When Turkish carpets are first dyed, they come out in wild, vivid colors, says undergrad Zoe Litaker. But most buyers prefer an aged look. When Litaker first visited Turkey in 2008, several families in the village of Esenler made a living by sunning the carpets to fade them. Since part of the job was to guard the carpets, which are worth a lot of money, Litaker sometimes slept outside on them in what her host family, the Doğdus, called Yildiz Otel—“The Star Hotel.”

But by the time Litaker returned to Esenler in 2011, the carpets were gone, along with many of the people. The village, already small, had shrunk to a population of about 750. Sunning carpets wasn’t earning the villagers enough money, they told Litaker, so they had switched to growing more fruit crops. But while some modern technology exists in the village—many homes have cell phones, TVs, and refrigerators, and there are several cars in town—farm work in Esenler is still done the old-fashioned way. The farms in Esenler have a hard time competing with the larger agricultural operations in Turkey.

There are far more jobs—and high school, for those who can afford it—in neighboring Konya (population one million) than in Esenler. So every few days, a van threads its way through the Taurus Mountains, shuttling workers back and forth to the city over a hundred miles away.

“Since the 1950s, people in the countryside throughout the Middle East have seen much more opportunity for education and employment in the cities—Istanbul, Ankara, Cairo, Damascus,” says historian Sarah Shields, Litaker’s project advisor. “A large part of the Turkish population has been migrating to big cities, or to Europe. Istanbul now has 16 million people, and many of them come from the countryside.” Today only 30 percent of Turkey’s people live outside the cities.

Litaker found that industrialization in Turkey meant that working-age villagers were leaving Esenler in droves. But what exactly was their exodus doing to the village’s population? she wondered. Who was missing? Who stayed behind? When she returned in 2011, she set out to find answers. She interviewed several villagers and took photographs of 105 people, creating a visual representation of Esenler’s new demography.

The most notable absence in the village today, Litaker found, is that of young men. Many have already moved to Konya or emigrated to other countries. Those who have stayed behind now make up only 10 percent of the village’s population. In fact, the overall number of men and women between the ages of 18 and 40 has dropped sharply, now accounting for only 24 percent of Esenler’s residents. Villagers over 40 make up 34 percent, evenly split between men and women. And the children now dominate Esenler, Litaker says, making up 42 percent of the population.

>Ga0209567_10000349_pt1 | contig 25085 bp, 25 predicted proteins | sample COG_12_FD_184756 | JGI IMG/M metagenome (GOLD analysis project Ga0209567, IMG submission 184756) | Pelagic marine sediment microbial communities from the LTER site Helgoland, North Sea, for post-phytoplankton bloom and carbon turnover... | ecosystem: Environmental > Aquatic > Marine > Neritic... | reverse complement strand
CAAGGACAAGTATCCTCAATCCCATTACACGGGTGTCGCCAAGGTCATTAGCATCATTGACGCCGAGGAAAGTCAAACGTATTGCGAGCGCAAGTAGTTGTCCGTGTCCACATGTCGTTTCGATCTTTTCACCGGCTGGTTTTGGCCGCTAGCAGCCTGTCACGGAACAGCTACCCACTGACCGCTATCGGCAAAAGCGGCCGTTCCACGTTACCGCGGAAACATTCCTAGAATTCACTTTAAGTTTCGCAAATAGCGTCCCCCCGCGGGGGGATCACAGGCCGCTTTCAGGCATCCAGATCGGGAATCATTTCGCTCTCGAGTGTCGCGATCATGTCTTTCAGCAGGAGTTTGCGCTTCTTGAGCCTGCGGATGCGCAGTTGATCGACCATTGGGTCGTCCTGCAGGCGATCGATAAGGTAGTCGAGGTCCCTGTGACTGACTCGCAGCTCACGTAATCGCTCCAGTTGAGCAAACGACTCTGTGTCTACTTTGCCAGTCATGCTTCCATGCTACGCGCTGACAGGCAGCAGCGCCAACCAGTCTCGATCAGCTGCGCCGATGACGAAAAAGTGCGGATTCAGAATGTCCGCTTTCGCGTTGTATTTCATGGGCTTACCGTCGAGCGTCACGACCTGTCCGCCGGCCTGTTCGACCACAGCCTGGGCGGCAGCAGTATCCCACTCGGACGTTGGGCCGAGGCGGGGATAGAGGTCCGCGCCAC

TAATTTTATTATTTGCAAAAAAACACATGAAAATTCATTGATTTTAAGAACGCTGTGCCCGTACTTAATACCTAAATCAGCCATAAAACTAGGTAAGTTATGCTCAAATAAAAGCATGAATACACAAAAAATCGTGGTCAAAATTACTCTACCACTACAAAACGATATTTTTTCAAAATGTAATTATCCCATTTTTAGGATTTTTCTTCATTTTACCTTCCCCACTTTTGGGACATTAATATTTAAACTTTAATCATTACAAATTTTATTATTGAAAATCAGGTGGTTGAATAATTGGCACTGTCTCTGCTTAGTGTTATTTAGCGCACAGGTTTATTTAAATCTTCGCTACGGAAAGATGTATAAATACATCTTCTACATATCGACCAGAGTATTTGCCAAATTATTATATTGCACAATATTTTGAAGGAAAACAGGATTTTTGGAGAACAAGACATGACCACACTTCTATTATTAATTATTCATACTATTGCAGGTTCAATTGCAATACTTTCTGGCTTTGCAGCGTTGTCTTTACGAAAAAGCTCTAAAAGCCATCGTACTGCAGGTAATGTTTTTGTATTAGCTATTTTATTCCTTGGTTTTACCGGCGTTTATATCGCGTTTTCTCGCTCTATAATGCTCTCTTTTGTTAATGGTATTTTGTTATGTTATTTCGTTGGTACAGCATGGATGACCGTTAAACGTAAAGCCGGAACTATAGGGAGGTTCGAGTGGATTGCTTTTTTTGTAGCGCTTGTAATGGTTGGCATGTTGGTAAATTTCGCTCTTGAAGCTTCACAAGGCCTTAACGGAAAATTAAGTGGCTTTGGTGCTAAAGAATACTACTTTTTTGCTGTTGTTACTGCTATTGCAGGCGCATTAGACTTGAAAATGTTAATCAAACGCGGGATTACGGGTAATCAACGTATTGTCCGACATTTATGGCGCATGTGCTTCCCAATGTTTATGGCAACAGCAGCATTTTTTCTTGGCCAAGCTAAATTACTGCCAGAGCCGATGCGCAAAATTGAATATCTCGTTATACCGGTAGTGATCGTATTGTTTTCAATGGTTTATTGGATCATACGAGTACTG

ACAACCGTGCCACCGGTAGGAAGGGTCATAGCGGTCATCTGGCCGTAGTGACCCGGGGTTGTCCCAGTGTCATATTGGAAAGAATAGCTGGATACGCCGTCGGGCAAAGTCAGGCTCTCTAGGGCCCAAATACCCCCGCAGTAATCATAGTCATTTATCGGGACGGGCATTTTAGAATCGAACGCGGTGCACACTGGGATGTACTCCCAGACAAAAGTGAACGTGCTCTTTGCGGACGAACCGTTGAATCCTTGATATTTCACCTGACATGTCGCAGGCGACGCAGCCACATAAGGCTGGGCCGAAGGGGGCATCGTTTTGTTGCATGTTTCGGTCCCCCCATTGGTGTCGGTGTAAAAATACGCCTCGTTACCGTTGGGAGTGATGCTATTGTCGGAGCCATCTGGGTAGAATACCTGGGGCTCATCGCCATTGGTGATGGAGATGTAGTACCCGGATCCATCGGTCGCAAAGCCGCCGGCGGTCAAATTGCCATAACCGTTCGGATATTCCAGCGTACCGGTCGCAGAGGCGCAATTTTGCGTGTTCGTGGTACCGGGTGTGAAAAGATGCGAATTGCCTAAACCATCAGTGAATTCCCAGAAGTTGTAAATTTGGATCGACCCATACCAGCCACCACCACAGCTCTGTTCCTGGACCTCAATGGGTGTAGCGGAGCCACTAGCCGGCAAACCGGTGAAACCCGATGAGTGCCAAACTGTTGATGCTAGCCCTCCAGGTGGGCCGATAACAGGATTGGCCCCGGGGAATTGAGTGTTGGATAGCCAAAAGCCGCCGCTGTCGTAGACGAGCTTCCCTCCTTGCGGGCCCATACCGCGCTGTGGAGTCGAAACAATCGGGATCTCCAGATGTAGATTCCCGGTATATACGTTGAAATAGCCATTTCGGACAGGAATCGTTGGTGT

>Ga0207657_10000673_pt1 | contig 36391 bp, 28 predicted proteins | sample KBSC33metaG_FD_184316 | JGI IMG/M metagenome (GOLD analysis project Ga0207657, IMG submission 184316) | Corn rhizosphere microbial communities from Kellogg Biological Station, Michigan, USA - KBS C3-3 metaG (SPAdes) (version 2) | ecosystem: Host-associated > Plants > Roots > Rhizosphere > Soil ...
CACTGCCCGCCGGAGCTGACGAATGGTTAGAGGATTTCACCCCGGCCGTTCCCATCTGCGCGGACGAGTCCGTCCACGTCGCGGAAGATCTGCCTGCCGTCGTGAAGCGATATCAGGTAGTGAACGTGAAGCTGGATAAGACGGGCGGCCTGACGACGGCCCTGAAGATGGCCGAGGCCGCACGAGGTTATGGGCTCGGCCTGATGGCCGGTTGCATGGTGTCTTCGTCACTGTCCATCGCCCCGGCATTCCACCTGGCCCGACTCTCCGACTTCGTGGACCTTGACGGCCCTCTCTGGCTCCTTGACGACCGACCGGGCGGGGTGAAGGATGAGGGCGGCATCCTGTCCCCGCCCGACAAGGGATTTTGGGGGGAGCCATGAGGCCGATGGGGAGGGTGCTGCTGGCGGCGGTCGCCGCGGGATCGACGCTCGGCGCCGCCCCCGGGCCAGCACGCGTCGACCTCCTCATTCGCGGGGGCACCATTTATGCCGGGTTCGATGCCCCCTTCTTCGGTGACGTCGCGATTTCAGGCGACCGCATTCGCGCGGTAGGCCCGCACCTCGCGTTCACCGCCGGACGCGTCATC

“I had a posse of children while I was there,” she laughs. They followed her everywhere. She chatted with them in her rudimentary Turkish and taught them how to make a fish face. They were thrilled to discover and plunder her small stash of makeup.

During Litaker’s first trip to Turkey in 2008, she traveled with Shields and nine other undergrads. “I was really struck every time I walked with Zoe in the city or in villages, or any place we went, because she noticed things that I never noticed,” Shields says. “She had a whole series of images on graffiti that were stunning. I’ve been to Istanbul many times, but she showed me a different way of looking at things through her photographs.”

When Litaker visited people in their homes, most were eager to sit her down to look at their photo albums. “The first thing almost everybody said was, ‘Come sit. These are all my relatives,’” she says. Litaker made a habit of printing her photos and giving them away. Her favorite is of a little girl named Cennet. “She was spunky, a little bit shy,” Litaker says. In the photo, Cennet shows off her henna-painted fingernails and holds a photograph of herself that Litaker gave to her.

Cennet and her friends will have to leave Esenler for Konya if they plan to stay in school beyond the elementary grades, Shields says. “And to find the kinds of jobs they’ll learn about in a globalizing, urbanizing world,” she says, “they’ll have to go to the cities.”

Zoe Litaker graduated from Carolina in May 2011 with a degree in studio art. Her first trip to Turkey was funded by the Burch Fellows Program Field Resesarch Seminar and her photography project was funded by a Summer Undergraduate Research Fellowship. Sarah Shields is Bowman and Gordon Gray Distinguished Term Professor in the Department of History in the College of Arts and Sciences.

“This project was made possible, with many thanks, by the kind and open people of Esenler, my incredible host family, Güleser, Mehmet, Rukiye, Ekrem, Sait, and of course, Ayşe Doğdu; Sarah Shields who first showed me Turkey; and Muammer and Mehmet Ucar, without whom I would have been lost.” —Zoe Litaker